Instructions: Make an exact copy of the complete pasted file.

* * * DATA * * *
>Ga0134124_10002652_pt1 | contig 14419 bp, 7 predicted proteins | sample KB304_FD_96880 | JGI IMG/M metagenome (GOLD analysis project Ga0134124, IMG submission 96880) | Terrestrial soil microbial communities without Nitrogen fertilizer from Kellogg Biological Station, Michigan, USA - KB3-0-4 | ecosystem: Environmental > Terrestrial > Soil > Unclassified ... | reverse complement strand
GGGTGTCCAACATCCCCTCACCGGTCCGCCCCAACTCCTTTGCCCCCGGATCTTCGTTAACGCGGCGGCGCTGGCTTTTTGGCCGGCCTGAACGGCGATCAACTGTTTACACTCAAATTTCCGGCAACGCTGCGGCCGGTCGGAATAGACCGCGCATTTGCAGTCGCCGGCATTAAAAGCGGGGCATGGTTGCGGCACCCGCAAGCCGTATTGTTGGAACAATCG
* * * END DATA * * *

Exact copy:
>Ga0134124_10002652_pt1 | contig 14419 bp, 7 predicted proteins | sample KB304_FD_96880 | JGI IMG/M metagenome (GOLD analysis project Ga0134124, IMG submission 96880) | Terrestrial soil microbial communities without Nitrogen fertilizer from Kellogg Biological Station, Michigan, USA - KB3-0-4 | ecosystem: Environmental > Terrestrial > Soil > Unclassified ... | reverse complement strand
GGGTGTCCAACATCCCCTCACCGGTCCGCCCCAACTCCTTTGCCCCCGGATCTTCGTTAACGCGGCGGCGCTGGCTTTTTGGCCGGCCTGAACGGCGATCAACTGTTTACACTCAAATTTCCGGCAACGCTGCGGCCGGTCGGAATAGACCGCGCATTTGCAGTCGCCGGCATTAAAAGCGGGGCATGGTTGCGGCACCCGCAAGCCGTATTGTTGGAACAATCG